Delcuze, who is president of the Ridgefield Clergy Association and the interfaith officer for the Episcopal Diocese of Connecticut, has lead the church for five years. He said the church is known for its annual Nutmeg Festival which brings in 3,000 people each fall and raises about $40,000. Every penny raised goes to charity.  Throughout the year people donate their used goods to be sold at the festival.

He said the parish is made of people across the spectrum, including conservative heterosexual couples to gay couples with children.

“We’re not particularly republican or democrat,” he said.

Visitors are always welcome. Guests are given a loaf of bread and newcomers are invited to a bi-annual newcomers brunch where Delcuze tells them about the church and various ministry opportunities.

“There’s a vitality to St. Stephen’s. There’s a very strong heartbeat here,” he said.

The church will host a barbecue on Memorial Day from 10 a.m. to 1 p.m. For information visit the St. Stephen’s website here.

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Watertown church staying afloat

Christ Church meets at 50 Deforest St. in Watertown/Tracy Simmons - CreedibleWATERTOWN – Christ Church Watertown is still alive.

There have been times, though; that Rev. Stanley Kemmerer wasn’t sure the church was going to make it.

About three years ago, after an extensive battle regarding homosexuality, the church was torn apart when most of the congregation left to form New Hope Anglican Church.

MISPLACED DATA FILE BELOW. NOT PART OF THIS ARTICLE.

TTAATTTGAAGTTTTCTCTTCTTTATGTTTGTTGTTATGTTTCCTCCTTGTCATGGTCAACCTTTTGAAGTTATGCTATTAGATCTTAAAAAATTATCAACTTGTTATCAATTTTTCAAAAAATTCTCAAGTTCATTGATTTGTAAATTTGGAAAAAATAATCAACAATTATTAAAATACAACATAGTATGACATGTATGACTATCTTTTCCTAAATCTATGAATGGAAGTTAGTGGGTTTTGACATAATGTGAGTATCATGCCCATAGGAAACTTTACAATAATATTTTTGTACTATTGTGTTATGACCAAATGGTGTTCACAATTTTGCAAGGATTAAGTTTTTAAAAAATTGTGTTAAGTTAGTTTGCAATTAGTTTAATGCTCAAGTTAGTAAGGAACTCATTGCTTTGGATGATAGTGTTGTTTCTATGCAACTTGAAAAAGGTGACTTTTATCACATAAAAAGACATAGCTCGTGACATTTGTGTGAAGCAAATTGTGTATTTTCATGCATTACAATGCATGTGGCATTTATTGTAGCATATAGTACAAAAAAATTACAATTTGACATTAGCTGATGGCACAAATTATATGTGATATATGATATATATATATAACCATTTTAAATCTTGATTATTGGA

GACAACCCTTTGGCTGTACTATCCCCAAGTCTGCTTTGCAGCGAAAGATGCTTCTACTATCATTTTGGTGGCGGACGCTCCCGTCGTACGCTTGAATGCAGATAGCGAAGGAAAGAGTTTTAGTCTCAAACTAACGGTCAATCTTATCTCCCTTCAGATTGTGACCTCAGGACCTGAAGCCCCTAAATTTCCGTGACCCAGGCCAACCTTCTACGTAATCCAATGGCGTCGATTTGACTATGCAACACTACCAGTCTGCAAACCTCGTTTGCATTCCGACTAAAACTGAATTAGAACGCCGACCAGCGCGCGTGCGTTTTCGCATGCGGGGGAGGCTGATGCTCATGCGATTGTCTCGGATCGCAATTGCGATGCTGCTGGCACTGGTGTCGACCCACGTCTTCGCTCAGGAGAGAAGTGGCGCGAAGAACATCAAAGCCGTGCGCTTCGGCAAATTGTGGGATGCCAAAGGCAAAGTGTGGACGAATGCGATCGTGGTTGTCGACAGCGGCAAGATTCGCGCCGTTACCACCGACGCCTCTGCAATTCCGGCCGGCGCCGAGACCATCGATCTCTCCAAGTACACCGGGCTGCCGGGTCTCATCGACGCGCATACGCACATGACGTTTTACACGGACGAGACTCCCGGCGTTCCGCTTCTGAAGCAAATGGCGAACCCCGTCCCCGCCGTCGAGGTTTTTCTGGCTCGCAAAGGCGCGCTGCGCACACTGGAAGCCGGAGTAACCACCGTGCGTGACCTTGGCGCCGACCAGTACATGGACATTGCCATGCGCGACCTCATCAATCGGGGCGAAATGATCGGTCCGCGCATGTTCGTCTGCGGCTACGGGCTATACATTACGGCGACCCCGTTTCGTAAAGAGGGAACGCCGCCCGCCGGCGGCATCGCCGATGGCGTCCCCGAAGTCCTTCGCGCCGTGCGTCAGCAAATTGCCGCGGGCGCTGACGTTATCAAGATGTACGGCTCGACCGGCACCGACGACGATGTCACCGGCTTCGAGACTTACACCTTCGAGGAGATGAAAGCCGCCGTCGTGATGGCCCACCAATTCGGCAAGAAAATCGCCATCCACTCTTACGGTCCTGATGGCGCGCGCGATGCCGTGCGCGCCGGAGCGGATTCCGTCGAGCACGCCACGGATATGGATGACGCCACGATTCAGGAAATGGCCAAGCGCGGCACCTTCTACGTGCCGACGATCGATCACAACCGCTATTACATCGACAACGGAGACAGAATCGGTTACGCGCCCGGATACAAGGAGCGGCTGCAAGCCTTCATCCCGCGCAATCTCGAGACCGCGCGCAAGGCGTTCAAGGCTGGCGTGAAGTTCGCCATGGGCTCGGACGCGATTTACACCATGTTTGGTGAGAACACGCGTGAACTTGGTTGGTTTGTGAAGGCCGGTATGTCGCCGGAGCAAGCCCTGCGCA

Though Christ Church, an Episcopal parish, can no longer afford its historic church building, the congregation continues to meet each week at Walker Hall, 50 Deforest St. in Watertown.

Kemmerer, who co-pastors the church with Rev. Mary Gates, said between 20 and 30 people attend service each week, adding that the church has a centering prayer group, a tutoring program and offers confirmation classes.

The church’s original building, located on The Green, is for sale and may be purchased by Taft School. Kemmerer said there are 49 bodies resting in the church cemetery, which will have to be exhumed when the sale is complete.

Christ Church also hopes to be able to rent space in the original church building after the sale is finalized.

“We left as owners, we hope to return as guests,” Kemmerer said.

Kemmerer and Gates came to Christ Church last year and Kemmerer said the church is a good fit for him.

“I love the people and I think it’s important for the process if we’re able to carry this type of ministry on,” he said.

The church is currently operating on donated money, which could run out as early as this summer.

Kemmerer, though, is at peace about the church’s financial position.

“There have been so many times I wondered if we’d be here tomorrow, and we have been,” he said.

He said the congregation has an energy that’s kept the church alive.

“There are very good people here, very dedicated people here,” Kemmerer said. “This is a different kind of church. We can do this.”

The church, which is open and affirming, meets every Sunday at 10 a.m.

For information visit the church website here.